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Vladimir, Russia

VLADIMIR, RUSSIA, a town of Russia, capital of the government of the same name known in history as Vladimir-on-the-Klyazma, to distinguish it from Vladimir in Volhynia. It is picturesquely situated on the Klyazma and Lybed, 118 m. by rail E.N.E. of Moscow. Pop. (1884) 18,420; (1900) 32,029. The city is an archiepiscopal see of the Orthodox Greek church. The Lybed divides it into two parts. Extensive cherry orchards occupy the surrounding slopes, and in each is a small watch-tower, with cords drawn in all directions to be shaken by the watcher when birds alight. The kreml stands on a hill and contains two very old cathedrals the Uspenskiy (1150; restored in 1891), where all the princes of Vladimir have been buried, and the Dmitrievskiy (1197; restored in 1834-1835). Several churches date from the 12th century, including one dedicated to the Birth of Christ, in which St Alexander Nevski was buried. The " Golden Gate " a triumphal gate surmounted by a church was built by the grand duke Andrei Bogolyubskiy in 1158.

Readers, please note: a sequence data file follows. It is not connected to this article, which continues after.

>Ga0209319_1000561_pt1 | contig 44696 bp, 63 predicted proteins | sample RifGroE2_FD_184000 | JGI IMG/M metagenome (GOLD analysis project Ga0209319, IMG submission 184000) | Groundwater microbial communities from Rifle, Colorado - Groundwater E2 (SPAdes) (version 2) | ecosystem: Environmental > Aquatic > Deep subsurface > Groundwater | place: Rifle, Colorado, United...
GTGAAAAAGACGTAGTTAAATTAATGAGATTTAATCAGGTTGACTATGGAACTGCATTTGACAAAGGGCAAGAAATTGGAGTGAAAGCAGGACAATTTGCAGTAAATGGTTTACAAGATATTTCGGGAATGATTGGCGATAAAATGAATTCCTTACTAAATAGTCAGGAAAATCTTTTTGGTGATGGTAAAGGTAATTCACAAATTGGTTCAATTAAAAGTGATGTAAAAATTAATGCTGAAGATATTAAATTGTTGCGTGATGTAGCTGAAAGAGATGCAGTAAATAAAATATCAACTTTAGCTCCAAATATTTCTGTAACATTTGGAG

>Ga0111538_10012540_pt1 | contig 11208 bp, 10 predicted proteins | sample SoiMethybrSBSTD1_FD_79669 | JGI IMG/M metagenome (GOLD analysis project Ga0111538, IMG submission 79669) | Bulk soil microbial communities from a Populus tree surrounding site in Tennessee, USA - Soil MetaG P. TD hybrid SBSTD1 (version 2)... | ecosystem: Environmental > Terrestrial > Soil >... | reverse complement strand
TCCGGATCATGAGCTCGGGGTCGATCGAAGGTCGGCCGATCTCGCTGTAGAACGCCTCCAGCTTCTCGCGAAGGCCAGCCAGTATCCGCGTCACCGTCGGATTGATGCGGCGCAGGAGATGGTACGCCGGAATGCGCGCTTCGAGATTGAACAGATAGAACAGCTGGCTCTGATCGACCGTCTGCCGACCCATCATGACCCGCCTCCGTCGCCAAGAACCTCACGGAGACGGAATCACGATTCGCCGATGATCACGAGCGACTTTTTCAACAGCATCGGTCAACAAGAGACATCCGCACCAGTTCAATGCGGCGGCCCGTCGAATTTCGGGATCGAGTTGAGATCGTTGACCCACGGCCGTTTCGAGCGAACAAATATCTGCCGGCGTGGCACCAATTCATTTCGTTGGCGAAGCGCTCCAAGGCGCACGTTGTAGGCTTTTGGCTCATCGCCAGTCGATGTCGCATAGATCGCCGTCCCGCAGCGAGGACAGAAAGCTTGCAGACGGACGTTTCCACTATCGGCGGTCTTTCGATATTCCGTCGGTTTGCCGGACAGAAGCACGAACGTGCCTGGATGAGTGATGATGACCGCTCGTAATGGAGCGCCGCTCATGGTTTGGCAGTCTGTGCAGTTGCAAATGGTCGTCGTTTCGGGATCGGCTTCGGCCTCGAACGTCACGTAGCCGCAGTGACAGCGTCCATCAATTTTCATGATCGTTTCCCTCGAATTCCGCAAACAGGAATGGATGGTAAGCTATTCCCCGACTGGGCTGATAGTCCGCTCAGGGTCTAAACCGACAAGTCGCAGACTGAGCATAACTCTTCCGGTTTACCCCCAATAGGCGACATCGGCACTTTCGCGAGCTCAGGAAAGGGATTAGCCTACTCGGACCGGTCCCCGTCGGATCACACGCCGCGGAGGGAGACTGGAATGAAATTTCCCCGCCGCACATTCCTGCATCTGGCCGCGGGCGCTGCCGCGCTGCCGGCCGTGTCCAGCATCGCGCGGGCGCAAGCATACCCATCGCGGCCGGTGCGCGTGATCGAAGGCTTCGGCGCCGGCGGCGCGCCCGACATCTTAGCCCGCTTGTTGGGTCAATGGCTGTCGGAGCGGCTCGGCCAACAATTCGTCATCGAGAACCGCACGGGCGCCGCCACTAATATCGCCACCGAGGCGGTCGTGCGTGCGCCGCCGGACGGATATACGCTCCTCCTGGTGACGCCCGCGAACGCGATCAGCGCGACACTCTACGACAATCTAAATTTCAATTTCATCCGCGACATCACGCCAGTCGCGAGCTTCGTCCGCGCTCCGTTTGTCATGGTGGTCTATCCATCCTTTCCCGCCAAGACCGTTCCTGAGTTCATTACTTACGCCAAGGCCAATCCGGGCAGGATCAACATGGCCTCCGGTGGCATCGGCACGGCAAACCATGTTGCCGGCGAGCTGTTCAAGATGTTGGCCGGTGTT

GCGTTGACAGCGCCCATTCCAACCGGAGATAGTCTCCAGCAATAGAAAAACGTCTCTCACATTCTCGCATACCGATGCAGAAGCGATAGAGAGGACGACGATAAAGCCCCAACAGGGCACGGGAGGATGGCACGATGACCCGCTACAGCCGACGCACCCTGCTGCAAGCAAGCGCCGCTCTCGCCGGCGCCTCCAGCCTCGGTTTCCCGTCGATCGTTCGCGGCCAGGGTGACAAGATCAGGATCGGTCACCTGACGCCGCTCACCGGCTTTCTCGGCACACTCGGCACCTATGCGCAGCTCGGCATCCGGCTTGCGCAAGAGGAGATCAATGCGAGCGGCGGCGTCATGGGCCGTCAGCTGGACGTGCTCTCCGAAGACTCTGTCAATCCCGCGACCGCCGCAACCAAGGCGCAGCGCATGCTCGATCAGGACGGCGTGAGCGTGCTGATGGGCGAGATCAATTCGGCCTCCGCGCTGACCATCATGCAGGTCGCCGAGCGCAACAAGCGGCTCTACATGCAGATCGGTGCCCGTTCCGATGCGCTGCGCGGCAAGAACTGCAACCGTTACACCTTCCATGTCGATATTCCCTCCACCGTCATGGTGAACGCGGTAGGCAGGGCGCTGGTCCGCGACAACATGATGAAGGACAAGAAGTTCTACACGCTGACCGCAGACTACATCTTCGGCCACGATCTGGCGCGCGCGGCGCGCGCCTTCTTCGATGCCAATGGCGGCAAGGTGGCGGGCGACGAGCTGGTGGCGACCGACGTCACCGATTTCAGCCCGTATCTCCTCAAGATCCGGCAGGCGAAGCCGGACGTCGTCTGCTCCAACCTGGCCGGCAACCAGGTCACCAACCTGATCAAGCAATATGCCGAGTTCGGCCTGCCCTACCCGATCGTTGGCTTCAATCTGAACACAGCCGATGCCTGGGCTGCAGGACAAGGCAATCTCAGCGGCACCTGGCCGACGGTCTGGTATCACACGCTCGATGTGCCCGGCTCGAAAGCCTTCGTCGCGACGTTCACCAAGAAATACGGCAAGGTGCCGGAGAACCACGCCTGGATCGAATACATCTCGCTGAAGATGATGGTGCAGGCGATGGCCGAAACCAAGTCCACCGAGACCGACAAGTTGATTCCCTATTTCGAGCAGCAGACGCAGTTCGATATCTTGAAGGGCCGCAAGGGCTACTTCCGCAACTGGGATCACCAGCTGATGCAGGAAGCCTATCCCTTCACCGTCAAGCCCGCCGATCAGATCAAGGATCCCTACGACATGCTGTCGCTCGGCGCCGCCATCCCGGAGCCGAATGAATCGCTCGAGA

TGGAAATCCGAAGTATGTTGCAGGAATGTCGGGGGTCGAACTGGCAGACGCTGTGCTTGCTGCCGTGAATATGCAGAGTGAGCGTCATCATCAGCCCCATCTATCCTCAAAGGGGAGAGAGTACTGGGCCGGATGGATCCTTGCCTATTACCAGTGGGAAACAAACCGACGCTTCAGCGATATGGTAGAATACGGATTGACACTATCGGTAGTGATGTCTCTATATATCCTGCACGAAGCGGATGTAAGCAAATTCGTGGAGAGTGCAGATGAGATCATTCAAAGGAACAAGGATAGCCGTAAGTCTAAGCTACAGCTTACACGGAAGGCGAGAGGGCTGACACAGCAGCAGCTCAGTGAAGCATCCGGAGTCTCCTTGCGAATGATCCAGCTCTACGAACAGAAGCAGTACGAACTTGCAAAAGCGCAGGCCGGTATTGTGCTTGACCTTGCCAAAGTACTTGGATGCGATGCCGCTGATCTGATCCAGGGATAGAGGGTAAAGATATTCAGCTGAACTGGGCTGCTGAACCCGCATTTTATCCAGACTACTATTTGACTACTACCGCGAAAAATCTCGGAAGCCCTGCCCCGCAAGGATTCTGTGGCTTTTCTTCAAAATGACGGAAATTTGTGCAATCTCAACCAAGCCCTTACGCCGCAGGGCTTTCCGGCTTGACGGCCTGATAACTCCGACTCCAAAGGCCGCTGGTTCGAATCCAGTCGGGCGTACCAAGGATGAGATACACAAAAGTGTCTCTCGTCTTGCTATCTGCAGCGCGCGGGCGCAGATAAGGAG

Vladimir was founded in the 12th century. It first comes into notice in 1151, when Andrei Bogolyubskiy secretly left Vyshgorod the domain of his father in the principality of Kiev and migrated to the newly settled land of Suzdal, where he became (1157) grand prince of the principalities of Vladimir, Suzdal and Rostov. In 1242 the principality was overrun by the Mongols under Batu Khan, and he and his successors asserted their suzerainty over it until 1328. During this period Vladimir became the chief town of the Russian settlements in the basin of the Oka, and it disputed the superiority with the new principality of Moscow, to which it finally succumbed in 1328. In the 14th century it began to decay.

Note - this article incorporates content from Encyclopaedia Britannica, Eleventh Edition, (1910-1911)

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